It came as no great surprise last week when the Pensions Minister, Baroness Ros Altmann, announced that: “the time is not right to implement Defined Ambition, Collective Benefits and Automatic Transfers“. It is a case of too much too soon, but will there ever be a right time?

The Government’s written statement clarifies its intention to give priority to the successful implementation of the State Pension reforms next April, the roll-out of the auto-enrolment regime and the pension freedom reforms which were introduced earlier this year to give savers more flexibility on how and when they withdraw their pension savings. It concludes that now is not the right time to ask the pensions industry, employers and savers to absorb the further regulation that would be necessary for Defined Ambition, Collective Benefits and Automatic Transfers to work effectively.

The automatic transfer reforms were proposed to make it easier for people to take their workplace pension savings with them when they change jobs – small pension pots (less than £10,000) in auto-enrolment DC pension plans would be automatically transferred to a new employer’s pension arrangement. However, the introduction of an automatic transfer regime is complicated to develop and costly to implement, especially for those pensions providers and trusts that were facing phase 1 implementation next October.

The new savings plans, namely collective benefits (i.e. CDC which allows thousands of employees to combine their savings into one large pot) and defined ambition (where employers guarantee at least part of an employee’s income on retirement) are complicated pieces of legislation. So complicated in fact that former Pensions Minister, Steve Webb, struggled to explain it to Parliament, at one stage saying: “I am going to persevere with this [explanation] if it kills me.”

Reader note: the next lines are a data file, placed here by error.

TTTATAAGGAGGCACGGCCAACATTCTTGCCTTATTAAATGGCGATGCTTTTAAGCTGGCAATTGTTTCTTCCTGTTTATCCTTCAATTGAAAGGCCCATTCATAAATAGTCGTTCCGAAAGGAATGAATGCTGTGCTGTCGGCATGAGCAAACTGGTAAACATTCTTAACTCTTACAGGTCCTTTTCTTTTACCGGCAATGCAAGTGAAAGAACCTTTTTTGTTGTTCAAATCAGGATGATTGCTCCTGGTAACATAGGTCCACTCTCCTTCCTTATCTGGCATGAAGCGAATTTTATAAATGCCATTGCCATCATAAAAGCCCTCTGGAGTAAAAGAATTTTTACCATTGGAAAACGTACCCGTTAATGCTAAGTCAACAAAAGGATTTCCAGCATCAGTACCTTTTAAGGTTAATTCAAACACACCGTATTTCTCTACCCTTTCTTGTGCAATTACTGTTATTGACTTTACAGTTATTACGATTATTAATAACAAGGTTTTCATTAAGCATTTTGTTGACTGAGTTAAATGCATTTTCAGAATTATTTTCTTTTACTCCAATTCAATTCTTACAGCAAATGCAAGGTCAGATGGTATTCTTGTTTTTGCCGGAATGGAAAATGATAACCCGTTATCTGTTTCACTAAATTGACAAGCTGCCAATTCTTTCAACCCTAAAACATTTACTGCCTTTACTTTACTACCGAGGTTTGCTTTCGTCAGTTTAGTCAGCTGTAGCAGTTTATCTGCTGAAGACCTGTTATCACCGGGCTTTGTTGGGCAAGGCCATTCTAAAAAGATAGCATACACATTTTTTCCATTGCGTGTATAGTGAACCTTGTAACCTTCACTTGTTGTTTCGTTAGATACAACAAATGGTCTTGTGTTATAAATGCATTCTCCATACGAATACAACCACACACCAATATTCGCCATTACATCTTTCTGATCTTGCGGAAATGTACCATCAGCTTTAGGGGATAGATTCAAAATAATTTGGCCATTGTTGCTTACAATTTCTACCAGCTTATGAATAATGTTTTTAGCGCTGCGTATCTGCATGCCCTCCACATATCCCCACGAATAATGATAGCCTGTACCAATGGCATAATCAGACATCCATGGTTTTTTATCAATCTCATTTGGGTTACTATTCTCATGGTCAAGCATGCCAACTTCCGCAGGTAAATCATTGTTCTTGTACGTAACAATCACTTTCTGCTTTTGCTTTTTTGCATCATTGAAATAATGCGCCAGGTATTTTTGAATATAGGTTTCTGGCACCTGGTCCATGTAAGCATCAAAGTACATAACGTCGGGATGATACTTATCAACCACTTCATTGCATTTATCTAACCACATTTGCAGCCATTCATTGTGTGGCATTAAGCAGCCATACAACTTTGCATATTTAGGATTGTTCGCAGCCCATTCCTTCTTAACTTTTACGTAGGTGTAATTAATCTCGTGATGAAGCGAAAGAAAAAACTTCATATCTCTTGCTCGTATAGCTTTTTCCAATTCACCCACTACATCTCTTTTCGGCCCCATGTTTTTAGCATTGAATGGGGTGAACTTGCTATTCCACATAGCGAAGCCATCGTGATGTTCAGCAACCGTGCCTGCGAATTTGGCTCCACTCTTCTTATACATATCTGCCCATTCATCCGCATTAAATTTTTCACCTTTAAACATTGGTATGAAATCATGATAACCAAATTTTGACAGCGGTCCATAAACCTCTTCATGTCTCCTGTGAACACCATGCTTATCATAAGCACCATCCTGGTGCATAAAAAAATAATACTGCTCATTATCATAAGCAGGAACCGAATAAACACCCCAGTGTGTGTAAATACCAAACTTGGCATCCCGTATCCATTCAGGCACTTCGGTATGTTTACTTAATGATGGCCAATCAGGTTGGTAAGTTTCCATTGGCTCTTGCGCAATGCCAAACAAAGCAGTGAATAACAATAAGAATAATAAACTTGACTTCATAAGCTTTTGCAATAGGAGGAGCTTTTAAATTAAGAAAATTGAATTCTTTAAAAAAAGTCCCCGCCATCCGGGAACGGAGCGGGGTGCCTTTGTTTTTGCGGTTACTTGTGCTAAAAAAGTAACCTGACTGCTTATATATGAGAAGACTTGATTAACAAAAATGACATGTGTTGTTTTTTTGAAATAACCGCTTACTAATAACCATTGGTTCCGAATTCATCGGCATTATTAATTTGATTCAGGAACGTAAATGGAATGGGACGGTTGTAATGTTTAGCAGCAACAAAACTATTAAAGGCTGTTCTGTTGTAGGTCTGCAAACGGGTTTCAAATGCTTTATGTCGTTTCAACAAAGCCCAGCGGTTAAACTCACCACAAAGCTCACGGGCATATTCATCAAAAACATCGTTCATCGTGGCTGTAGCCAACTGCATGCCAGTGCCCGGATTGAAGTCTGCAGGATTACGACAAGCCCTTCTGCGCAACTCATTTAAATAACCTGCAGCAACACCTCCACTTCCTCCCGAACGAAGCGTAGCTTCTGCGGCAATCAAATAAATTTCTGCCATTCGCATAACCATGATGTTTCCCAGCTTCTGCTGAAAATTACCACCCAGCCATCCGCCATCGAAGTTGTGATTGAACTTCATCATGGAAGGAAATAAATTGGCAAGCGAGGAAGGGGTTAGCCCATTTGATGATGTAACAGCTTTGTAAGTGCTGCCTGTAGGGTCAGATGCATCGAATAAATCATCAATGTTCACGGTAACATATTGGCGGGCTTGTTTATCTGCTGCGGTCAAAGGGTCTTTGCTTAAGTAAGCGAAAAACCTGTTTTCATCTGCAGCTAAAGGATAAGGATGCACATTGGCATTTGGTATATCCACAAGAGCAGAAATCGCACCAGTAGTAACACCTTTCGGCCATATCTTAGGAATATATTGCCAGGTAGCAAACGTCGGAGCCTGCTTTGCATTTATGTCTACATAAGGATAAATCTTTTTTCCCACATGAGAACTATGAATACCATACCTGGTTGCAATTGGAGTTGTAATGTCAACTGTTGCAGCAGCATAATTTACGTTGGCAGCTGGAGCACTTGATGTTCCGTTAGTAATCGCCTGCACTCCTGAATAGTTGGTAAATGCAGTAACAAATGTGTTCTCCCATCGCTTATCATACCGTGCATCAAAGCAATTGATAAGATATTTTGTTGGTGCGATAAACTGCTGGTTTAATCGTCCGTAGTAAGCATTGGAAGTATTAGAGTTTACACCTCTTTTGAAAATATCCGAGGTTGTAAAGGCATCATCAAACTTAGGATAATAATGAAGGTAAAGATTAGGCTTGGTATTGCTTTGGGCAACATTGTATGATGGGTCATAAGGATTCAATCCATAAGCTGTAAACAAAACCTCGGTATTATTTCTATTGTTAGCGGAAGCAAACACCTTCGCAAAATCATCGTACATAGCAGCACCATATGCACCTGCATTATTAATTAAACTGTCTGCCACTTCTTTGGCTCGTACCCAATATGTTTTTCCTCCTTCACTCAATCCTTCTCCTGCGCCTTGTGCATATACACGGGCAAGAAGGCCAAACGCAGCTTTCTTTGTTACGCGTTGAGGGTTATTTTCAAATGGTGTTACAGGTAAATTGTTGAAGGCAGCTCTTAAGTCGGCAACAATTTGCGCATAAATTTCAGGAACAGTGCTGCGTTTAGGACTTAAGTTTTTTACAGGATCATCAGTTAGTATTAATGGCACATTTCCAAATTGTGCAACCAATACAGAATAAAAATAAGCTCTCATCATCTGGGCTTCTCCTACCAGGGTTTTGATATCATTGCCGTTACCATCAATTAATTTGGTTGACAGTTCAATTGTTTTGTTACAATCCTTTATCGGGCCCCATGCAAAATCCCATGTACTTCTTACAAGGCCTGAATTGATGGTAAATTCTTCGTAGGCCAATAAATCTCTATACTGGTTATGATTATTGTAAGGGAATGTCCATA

Speaking at the NAPF (now the Pensions and Lifetime Savings Association) annual conference on 15 October, the Pensions Minister made it clear that these reforms were only put on hold stating that: This isn’t abolished, this isn’t abandoned, this is on hold for the moment because of all the other changes going on.” She indicated however that it is unlikely that any regulations would be in place before 2018.

The decision to delay these reforms has been largely (but not universally) welcomed. However, the delay will at least:

  • give the pensions industry a little breathing space whilst it continues to absorb and implement freedom and choice, and whilst it prepares for the abolition of defined benefit contracting-out; and
  • allow the 1.8 million employers who have yet to implement automatic enrolment the opportunity to deal with one major pensions issue at a time.